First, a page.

No one does panic like Democrats. At the slightest hint of trouble, memos are written and knives are sharpened — in the backs of “friends.” Karen Tumulty reports in The Post today on how “Obama team woes concern Democrats.” Meanwhile, a headline in Politico advises “Democrats want change in Obama’s message.” Both stories are about folks in the party who are worried that the president isn’t connecting with voters and their fears about the sluggish economy. The concern is understandable. Last week for President Obama (D-private sector is doing fine) wasn’t exactly ideal. Okay, it was spectacularly awful. But, c’mon, people. If this were September, all this hand-wringing and clutching-of-pearls would be justified.

Of all the lamentations in both pieces, the one that had me in full eye roll was this one in Politico from Drew Westen, an Emory University clinical psychologist who studies the role of messaging and emotion in politics.

Obama’s “fundamental error,” Westen said, was not blaming former President George W. Bush and conservative lawmakers early enough and often enough in his term for creating the country’s economic troubles before he got into office.

Westen either suffers from amnesia or is a resident of the land of Mitt-Believe. Republicans have been hammering Obama for his propensity to blame President George W. Bush for the nation’s problems from almost the beginning of his administration. That’s because Obama has been blaming Bush for that long.

On March 14, 2009, less than two months into Obama’s term, The Post’s Scott Wilson wrote a story headlined “Obama sharpens his reminders that he inherited fiscal ‘mess’ from Bush.”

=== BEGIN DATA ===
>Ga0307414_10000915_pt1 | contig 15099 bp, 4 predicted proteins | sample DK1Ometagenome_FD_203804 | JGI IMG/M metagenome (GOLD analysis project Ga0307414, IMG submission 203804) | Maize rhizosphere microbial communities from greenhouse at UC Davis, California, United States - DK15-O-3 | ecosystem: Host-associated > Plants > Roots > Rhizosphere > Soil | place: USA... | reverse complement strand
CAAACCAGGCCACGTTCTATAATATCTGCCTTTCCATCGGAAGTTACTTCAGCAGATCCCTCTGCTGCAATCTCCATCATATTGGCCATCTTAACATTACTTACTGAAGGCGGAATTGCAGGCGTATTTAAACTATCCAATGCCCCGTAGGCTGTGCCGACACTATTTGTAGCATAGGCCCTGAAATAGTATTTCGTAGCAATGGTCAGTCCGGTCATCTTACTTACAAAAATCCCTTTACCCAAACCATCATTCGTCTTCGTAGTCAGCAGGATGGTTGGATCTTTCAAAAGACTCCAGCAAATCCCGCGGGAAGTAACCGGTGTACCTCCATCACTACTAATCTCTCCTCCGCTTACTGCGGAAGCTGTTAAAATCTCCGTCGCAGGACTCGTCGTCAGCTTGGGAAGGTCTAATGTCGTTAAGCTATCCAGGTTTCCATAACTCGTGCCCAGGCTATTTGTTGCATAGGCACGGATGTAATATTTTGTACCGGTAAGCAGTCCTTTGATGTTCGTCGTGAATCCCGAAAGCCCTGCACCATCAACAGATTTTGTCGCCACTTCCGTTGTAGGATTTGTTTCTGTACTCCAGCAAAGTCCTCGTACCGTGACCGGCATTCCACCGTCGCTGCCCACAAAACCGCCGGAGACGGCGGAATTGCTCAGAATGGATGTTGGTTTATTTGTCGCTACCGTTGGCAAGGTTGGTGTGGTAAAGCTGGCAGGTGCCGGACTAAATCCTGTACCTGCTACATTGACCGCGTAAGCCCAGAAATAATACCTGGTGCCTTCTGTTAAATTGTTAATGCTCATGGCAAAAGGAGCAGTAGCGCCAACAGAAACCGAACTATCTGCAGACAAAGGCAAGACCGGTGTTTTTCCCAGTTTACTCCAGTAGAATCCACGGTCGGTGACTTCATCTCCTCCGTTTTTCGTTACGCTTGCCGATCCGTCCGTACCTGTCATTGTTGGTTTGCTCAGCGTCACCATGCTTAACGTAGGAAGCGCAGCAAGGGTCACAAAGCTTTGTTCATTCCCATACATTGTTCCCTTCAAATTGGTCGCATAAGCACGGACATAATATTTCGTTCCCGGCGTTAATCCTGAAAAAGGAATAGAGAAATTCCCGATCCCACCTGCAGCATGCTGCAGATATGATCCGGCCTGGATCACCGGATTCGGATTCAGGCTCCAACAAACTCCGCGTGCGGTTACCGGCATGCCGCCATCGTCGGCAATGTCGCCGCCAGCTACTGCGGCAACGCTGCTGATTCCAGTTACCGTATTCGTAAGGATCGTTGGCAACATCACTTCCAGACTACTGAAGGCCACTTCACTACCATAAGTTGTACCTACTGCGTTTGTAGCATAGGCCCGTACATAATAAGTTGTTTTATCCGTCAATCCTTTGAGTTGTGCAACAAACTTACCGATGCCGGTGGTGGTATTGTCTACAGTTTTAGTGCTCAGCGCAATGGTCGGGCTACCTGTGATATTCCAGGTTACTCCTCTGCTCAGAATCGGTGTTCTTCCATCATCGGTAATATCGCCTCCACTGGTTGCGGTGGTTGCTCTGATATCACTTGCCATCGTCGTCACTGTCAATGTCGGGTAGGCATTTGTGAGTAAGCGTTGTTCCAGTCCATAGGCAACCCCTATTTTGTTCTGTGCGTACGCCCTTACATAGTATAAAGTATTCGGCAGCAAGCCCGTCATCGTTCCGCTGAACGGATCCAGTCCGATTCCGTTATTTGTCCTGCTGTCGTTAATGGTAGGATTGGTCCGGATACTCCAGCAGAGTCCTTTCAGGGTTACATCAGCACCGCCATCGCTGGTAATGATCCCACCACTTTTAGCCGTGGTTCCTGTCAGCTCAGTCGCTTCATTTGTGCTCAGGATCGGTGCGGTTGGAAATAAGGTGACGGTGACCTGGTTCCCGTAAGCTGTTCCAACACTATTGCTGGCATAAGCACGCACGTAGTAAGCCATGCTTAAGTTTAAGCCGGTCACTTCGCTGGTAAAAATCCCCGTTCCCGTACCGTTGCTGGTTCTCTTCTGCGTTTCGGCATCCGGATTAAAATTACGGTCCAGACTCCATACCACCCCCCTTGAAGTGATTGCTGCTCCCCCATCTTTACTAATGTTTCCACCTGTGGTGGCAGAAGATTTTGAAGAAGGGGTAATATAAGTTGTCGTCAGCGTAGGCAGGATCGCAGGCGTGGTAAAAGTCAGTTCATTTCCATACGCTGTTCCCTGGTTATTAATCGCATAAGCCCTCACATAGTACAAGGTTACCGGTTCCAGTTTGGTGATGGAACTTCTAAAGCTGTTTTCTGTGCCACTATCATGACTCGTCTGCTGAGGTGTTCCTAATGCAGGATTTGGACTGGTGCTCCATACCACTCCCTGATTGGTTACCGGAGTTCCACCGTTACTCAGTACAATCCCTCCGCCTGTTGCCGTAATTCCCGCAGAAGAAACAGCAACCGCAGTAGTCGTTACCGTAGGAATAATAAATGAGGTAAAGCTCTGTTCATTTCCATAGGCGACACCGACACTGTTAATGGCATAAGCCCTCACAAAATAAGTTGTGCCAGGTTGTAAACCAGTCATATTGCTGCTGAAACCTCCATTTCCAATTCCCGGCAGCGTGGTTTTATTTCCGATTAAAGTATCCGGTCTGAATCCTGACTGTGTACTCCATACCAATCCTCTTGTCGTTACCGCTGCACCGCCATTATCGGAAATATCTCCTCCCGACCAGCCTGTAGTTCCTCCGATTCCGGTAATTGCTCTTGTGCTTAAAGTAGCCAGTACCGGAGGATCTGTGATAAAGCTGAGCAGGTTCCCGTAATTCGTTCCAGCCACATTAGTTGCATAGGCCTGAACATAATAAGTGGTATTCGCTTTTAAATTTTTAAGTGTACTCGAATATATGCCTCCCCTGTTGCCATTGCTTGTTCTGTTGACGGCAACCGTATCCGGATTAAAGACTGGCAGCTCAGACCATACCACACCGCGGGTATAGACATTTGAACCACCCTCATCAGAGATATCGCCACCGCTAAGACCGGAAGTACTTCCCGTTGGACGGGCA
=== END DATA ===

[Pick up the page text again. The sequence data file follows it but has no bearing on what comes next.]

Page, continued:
Over the past month, Obama has reminded the public at every turn that he is facing problems “inherited” from the Bush administration, using increasingly bracing language to describe the challenges his administration is up against. The “deepening economic crisis” that the president described six days after taking office became “a big mess” in remarks this month to graduating police cadets in Columbus, Ohio....

Later in the story, Wilson catalogued the new president’s incessant (and correct) message to the American people.

Six days after taking office, Obama kicked off an event on jobs, energy reform and climate change with “a few words about the deepening economic crisis that we’ve inherited.” He lamented announced job cuts at such economic mainstays as Microsoft, Intel, Home Depot and Caterpillar, among others.

Just over a week later, Obama, arguing for his stimulus plan, said that “we’ve inherited a terrible mess,” and a few days after that, in the economically depressed city of Elkhart, Ind., he told the audience, “We’ve inherited an economic crisis as deep and dire as any since the Great Depression.”

During a prime-time news conference later that day, he used “inherited” twice in the same sentence to describe the deficit and “the most profound economic emergency since the Great Depression.”

This month, Obama has described inheriting “a fiscal disaster” and “a real mess,” as administration officials emphasized that the effects of the stimulus package have yet to be seen in paychecks and job-creating public-works projects.

Despite poll after poll after poll showing that the American people and Obama are in sync on the question of blame, Republicans and conservatives have whined and continue to whine that the president is ducking responsibility for his role in the economy’s lackluster performance.

Thus, the “fundamental error” is Westen’s for forgetting such recent history.